Note that you can install fftw and gcc from other sources, however, we know there is an issue with homebrew gcc-4.9 (but not with macports gcc-4.9) - other gcc versions tested do work however.

1.2.3. Non-Python dependancies: Windows:

For Windows systems you should follow the instructions on the fftw-windows install page and use the pre-compiled dynamic libraries. These should be installed somewhere on your system path, or the install location added to your path. The correlation routines use openMP for parallel workflows, however, some aspects of this run into issues with version of MSVC < 10.0 (due to old C standards being used), as such, by default, the correlation routines are compiled as serial workflows on windows. If you have a need for this threading in windows please get in touch with the developers.

1.2.4. Final EQcorrscan install:

Once you have installed fftw the EQcorrscan install should be as simple as:

pip install eqcorrscan

Note you may have issues with these installs if you don’t have numpy installed: but if you don’t have numpy installed then you have bigger issues...

If you plan to run the bright_lights or generating a synthetic grid of templates you will need to have grid csv files, which the authors have previously used NonLinLoc to generate. This is not provided here and should be sourced from NonLinLoc. This will provide the Grid2Time routine which is required to set-up a lag-time grid for your velocity model. You should read the NonLinLoc documentation for more information regarding how this process works and the input files you are required to give.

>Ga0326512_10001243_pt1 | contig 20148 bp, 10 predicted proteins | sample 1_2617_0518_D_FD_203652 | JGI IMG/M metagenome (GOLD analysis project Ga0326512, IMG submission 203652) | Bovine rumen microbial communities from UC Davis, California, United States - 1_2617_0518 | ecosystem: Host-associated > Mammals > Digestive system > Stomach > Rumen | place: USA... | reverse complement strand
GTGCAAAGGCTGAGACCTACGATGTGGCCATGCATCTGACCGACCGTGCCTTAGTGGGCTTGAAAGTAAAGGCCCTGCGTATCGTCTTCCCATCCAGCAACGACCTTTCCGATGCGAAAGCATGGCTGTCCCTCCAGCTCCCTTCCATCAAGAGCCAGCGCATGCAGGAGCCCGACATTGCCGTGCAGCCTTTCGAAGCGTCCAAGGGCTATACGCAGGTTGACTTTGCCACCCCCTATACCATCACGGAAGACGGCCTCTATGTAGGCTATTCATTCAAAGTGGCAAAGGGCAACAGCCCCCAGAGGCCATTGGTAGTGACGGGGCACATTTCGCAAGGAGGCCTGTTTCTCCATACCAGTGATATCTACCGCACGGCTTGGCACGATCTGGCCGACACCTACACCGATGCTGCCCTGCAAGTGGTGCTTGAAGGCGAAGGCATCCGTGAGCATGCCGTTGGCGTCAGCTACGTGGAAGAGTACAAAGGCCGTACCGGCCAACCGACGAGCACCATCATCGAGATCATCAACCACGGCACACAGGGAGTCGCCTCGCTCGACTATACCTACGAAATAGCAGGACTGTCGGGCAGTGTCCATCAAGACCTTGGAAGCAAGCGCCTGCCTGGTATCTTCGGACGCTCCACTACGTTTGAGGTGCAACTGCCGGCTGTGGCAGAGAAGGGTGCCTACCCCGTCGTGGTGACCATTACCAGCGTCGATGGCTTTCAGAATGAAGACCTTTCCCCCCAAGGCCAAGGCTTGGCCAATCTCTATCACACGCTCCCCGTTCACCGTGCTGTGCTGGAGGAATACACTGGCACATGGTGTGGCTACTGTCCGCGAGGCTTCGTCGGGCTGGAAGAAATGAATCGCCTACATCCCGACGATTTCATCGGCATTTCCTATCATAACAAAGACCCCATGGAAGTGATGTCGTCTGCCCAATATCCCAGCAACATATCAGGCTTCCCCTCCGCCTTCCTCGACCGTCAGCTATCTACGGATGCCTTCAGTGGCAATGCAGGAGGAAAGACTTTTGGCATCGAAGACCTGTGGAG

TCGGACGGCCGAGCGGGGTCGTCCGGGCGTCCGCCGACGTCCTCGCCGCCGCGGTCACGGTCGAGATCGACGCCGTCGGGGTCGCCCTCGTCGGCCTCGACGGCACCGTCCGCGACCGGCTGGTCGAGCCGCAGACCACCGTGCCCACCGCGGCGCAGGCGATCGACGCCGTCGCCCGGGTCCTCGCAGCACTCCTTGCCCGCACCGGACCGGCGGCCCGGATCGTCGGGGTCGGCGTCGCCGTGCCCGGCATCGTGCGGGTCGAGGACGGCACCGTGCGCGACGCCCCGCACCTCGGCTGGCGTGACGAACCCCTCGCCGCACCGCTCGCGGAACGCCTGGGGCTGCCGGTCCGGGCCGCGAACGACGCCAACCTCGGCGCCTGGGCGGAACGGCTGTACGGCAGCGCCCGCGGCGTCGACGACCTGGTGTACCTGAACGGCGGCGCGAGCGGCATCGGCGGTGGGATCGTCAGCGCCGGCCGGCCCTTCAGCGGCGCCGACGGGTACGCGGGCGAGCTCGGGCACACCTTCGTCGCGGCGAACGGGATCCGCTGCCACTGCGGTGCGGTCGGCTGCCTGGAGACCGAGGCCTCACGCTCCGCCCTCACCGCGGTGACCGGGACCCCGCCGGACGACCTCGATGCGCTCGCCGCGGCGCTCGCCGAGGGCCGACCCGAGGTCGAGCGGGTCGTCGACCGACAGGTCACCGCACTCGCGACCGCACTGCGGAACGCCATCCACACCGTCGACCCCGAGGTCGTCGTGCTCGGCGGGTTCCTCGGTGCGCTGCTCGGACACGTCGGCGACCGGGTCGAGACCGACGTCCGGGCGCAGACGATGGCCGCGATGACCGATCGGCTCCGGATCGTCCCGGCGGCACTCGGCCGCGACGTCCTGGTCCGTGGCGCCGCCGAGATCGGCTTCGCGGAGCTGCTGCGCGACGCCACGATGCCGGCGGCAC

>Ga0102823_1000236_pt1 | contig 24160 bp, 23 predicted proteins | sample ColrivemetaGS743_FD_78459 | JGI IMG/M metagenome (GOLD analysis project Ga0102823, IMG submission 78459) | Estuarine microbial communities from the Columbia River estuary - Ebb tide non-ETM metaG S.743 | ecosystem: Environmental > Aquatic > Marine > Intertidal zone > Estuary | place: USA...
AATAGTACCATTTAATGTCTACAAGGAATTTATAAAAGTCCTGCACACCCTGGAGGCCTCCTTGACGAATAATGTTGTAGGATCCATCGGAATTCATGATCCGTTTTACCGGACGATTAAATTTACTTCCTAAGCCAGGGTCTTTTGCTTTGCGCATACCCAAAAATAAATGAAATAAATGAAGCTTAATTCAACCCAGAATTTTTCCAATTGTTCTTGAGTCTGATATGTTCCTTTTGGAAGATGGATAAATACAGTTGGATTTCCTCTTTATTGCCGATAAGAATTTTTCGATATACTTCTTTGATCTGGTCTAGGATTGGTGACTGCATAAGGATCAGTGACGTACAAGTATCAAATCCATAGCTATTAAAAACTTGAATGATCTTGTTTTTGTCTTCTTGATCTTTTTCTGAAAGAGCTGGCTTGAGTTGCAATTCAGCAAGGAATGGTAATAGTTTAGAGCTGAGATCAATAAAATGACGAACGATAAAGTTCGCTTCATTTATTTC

1.3. Supported environments

We support Linux, OSX and Windows environments running Python 2.7, 3.4 and 3.5. We don’t run our tests on other versions of Python so you might have some issues with other Python 3.x series, if you do, let us know.

We do not support Python 2.6.

1.4. Functions

This package is divided into sub-directories of core and utils. The utils directory contains simple functions for integration with Seisan, these are in the sfile_util module and functions therein which are essentially barebones and do not have the full functionality that seisan can handle. utils also contains a simple peak-finding algorithm findpeaks which looks for peaks within noisy data above a certain threshold and within windows.